4. Try adding a small amount of a specially formulated dog food sauce to your dog's dry food. These new sauces are designed just for dogs, so look for them at your local pet food store or other pet food retailer.

Dog Food Goes Natural and Holistic

Consumers have become increasingly aware of the link between food and health, which was recently confirmed by a survey that found that owners were interested in “green” pet foods. These products were most often defined as being natural and containing no artificial ingredients.

Manufacturers of premium pet foods have responded, formulating new products that emphasize quality, natural ingredients. The approach is often termed “holistic,” but what exactly does that mean? Dr. Katy J. Nelson, an associate emergency veterinarian at the Alexandria Animal Hospital in Alexandria, Va., and Dr. Amy Dicke, a technical services veterinarian for Iams, shed some light on the matter and explain how the approach goes beyond food.

Natural, Holistic Dog Food
“Holistic simply means supplying a complete and balanced diet that supports the entire animal,” says Dicke. Adds Nelson: “Only natural sources are used for the ingredients: no artificial colors, no artificial flavors, no artificial preservatives and no fillers.”

The holistic concept first gained strength among medical professionals. Holistic health holds that all aspects of an individual’s needs, including psychological, physical or social, should be taken into account and seen as a whole. In terms of your dog, the food that it eats may therefore affect all aspects of its life, since the same nutrition fuels every thought and activity.

Desirable Ingredients
If you take a look at the ingredients list for new pet food formulas, you’ll probably see quite a few ingredients that you’d include on your own shopping lists. You might also see other nutrients, like FOS, which have more of a medical sound to them. In that particular case, FOS is a prebiotic often derived from fruits and vegetables that can benefit your dog’s digestion and immune system. FOS is found in some foods that you might eat too, such as certain yogurts.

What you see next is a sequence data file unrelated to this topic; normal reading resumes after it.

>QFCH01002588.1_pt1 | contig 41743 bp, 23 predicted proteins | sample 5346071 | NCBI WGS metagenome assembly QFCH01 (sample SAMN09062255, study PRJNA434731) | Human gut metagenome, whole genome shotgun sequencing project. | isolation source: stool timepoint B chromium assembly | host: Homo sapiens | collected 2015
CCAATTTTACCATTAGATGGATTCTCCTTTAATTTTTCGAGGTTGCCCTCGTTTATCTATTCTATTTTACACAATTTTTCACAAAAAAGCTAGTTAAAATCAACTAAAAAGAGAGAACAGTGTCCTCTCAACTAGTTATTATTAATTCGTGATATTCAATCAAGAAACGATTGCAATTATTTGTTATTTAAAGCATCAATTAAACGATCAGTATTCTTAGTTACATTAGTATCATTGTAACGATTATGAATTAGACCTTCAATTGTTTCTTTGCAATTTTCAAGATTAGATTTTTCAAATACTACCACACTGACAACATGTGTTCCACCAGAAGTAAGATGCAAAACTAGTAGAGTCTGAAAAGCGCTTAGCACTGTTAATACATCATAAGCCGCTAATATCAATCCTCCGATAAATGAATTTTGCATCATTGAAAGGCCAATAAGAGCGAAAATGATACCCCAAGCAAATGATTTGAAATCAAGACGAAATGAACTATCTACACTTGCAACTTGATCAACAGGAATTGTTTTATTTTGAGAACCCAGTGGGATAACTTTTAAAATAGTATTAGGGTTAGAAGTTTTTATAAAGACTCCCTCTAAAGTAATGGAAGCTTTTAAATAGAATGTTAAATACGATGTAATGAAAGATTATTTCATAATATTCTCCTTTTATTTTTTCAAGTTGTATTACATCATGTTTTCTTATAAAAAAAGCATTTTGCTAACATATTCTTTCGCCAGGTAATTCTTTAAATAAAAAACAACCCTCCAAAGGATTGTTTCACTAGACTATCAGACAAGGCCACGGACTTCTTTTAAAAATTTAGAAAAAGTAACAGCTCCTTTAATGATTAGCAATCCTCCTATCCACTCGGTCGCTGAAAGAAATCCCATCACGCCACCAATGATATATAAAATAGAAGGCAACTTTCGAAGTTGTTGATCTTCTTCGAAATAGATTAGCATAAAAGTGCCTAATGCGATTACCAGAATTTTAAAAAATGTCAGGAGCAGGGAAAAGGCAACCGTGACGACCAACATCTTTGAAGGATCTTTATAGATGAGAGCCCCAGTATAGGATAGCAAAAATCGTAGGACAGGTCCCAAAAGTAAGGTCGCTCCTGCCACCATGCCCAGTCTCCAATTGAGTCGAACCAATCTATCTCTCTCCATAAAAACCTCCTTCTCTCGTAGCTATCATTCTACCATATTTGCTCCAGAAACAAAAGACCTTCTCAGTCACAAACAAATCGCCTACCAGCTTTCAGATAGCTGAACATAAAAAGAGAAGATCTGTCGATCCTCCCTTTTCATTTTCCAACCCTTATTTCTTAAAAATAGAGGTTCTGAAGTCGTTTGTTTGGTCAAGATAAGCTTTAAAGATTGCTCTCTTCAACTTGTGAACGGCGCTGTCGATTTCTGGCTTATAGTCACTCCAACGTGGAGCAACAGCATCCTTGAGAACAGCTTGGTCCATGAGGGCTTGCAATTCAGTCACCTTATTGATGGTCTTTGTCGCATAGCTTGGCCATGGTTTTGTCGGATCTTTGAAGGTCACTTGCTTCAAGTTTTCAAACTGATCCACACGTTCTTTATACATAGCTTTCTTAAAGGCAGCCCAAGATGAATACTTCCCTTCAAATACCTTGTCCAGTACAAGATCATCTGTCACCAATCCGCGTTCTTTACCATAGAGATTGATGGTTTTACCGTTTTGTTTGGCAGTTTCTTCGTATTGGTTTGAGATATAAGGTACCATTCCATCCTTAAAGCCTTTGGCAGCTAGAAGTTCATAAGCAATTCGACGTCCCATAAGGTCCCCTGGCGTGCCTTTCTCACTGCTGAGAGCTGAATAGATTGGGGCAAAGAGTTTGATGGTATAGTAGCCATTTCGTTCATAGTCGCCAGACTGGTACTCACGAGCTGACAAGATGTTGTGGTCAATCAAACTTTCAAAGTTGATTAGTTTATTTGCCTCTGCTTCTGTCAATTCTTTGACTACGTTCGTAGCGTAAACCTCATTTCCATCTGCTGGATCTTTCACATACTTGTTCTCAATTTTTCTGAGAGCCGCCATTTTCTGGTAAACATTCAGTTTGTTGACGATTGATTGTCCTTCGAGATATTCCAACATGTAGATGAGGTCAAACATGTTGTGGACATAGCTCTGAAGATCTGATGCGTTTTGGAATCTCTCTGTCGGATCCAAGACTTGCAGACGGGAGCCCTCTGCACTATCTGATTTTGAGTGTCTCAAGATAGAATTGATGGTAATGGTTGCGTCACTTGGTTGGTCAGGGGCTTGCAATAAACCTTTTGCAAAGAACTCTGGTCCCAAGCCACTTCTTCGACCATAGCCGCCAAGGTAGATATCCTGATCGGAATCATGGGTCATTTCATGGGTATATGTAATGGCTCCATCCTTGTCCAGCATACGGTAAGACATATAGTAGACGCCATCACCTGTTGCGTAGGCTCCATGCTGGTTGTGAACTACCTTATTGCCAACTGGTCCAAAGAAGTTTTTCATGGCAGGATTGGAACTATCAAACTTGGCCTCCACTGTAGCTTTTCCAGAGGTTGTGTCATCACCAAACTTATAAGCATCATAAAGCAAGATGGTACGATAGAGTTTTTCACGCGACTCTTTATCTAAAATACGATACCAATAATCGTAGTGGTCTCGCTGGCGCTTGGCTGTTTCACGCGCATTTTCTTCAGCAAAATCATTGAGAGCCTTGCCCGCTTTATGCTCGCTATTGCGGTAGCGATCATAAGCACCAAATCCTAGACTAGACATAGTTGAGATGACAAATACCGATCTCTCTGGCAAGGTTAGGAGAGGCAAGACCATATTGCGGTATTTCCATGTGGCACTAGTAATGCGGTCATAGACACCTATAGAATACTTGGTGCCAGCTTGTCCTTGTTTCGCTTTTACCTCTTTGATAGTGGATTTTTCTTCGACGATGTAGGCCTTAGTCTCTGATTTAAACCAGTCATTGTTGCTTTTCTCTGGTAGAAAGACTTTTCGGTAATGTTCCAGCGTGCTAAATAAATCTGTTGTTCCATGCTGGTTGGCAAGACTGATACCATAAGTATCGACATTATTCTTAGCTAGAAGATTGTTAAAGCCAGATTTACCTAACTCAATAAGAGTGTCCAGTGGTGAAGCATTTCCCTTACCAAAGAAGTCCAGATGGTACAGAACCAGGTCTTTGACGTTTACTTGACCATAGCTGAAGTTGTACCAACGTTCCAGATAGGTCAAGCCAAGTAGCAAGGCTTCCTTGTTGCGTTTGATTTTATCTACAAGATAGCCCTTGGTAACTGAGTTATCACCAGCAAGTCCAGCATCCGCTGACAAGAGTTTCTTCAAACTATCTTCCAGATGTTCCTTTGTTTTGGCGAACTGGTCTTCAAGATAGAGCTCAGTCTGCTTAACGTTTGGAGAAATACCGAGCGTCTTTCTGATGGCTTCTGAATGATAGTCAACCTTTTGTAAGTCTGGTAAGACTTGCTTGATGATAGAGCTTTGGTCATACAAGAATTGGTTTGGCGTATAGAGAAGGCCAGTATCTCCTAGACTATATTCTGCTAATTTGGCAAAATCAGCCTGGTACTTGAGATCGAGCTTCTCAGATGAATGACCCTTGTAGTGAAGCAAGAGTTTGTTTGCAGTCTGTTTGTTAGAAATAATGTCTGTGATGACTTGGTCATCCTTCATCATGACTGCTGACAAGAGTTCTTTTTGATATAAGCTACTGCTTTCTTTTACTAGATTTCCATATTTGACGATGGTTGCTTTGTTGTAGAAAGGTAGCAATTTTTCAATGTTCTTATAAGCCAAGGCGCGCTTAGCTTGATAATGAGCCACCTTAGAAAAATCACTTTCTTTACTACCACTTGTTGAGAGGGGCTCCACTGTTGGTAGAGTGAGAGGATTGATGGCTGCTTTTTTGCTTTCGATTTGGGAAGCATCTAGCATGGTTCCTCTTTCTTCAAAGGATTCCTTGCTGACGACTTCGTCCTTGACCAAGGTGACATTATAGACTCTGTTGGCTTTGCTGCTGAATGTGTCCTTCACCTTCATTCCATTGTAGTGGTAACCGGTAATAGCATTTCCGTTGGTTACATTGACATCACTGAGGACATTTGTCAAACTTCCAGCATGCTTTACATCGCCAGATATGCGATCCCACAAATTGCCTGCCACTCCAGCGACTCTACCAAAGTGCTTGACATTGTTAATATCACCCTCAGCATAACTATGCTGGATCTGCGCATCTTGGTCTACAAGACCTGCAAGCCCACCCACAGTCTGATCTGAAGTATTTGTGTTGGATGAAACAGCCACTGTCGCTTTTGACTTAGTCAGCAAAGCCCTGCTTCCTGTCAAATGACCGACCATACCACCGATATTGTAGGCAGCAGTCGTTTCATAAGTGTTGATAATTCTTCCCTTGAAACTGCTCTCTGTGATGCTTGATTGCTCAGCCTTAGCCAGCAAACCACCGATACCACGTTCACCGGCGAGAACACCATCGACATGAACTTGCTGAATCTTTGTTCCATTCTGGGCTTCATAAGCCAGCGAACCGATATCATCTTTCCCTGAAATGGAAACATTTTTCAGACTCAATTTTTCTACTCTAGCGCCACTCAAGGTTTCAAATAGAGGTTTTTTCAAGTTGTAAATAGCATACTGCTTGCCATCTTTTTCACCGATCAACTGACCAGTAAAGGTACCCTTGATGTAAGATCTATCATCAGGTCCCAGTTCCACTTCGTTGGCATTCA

Here are a few other ingredients to be on the lookout for:

Protein from meat Dogs are not carnivores like cats, but they do love and crave meat. Real, whole protein from meat sources is therefore a great food source for your pet. Beef and fish are possibilities, but you’ll often see chicken as the meat source these days. “Chicken, like all meat proteins, can provide all the essential amino acids,” explains Dicke. Chicken is a high-quality, lean protein source that is easily obtainable and inexpensive. It can then be the basis for a “nutritionally superior diet that is very affordable,” says Nelson.

Vitamins, minerals and antioxidants These important nutrients are found in familiar ingredients, such as apples, spinach, eggs and more. “Natural sources of vitamins are used for overall health,” says Nelson. High levels of vitamin E are sometimes included to help boost your dog’s immune system.

Oils for skin and coat health Omega fatty acids, such as those from fish oils, “are extremely important for skin, coat, GI and joint health,” says Nelson. “Obtaining them from fish oils and flaxseed is preferred to synthetically produced sources.” Again, there’s a crossover to human health, since flaxseed is often now included in many breads, breakfast cereals and other products.

Holistic Means More than Just Food
Nelson advises that you should extend the holistic and natural mindset outside of feeding time. She provides the following three tips: